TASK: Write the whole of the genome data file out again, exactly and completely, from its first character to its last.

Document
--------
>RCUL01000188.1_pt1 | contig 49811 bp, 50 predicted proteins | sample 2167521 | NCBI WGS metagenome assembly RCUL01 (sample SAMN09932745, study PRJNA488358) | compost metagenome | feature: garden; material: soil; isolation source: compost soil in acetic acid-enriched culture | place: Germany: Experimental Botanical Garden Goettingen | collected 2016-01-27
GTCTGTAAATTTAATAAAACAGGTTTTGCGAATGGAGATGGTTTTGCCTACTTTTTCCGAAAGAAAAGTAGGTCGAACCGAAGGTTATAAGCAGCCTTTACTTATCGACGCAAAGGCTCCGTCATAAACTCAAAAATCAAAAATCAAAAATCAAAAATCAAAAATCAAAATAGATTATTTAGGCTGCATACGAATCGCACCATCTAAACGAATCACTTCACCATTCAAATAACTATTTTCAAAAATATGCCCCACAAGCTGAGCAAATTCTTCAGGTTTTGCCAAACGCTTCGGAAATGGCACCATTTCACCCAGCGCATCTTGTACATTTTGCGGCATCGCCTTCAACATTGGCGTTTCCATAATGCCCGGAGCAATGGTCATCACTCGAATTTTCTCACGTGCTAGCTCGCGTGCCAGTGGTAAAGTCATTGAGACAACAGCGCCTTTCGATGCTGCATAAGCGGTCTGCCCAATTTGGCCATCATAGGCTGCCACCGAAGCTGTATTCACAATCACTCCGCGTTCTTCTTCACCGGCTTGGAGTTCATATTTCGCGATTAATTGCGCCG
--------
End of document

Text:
>RCUL01000188.1_pt1 | contig 49811 bp, 50 predicted proteins | sample 2167521 | NCBI WGS metagenome assembly RCUL01 (sample SAMN09932745, study PRJNA488358) | compost metagenome | feature: garden; material: soil; isolation source: compost soil in acetic acid-enriched culture | place: Germany: Experimental Botanical Garden Goettingen | collected 2016-01-27
GTCTGTAAATTTAATAAAACAGGTTTTGCGAATGGAGATGGTTTTGCCTACTTTTTCCGAAAGAAAAGTAGGTCGAACCGAAGGTTATAAGCAGCCTTTACTTATCGACGCAAAGGCTCCGTCATAAACTCAAAAATCAAAAATCAAAAATCAAAAATCAAAAATCAAAATAGATTATTTAGGCTGCATACGAATCGCACCATCTAAACGAATCACTTCACCATTCAAATAACTATTTTCAAAAATATGCCCCACAAGCTGAGCAAATTCTTCAGGTTTTGCCAAACGCTTCGGAAATGGCACCATTTCACCCAGCGCATCTTGTACATTTTGCGGCATCGCCTTCAACATTGGCGTTTCCATAATGCCCGGAGCAATGGTCATCACTCGAATTTTCTCACGTGCTAGCTCGCGTGCCAGTGGTAAAGTCATTGAGACAACAGCGCCTTTCGATGCTGCATAAGCGGTCTGCCCAATTTGGCCATCATAGGCTGCCACCGAAGCTGTATTCACAATCACTCCGCGTTCTTCTTCACCGGCTTGGAGTTCATATTTCGCGATTAATTGCGCCG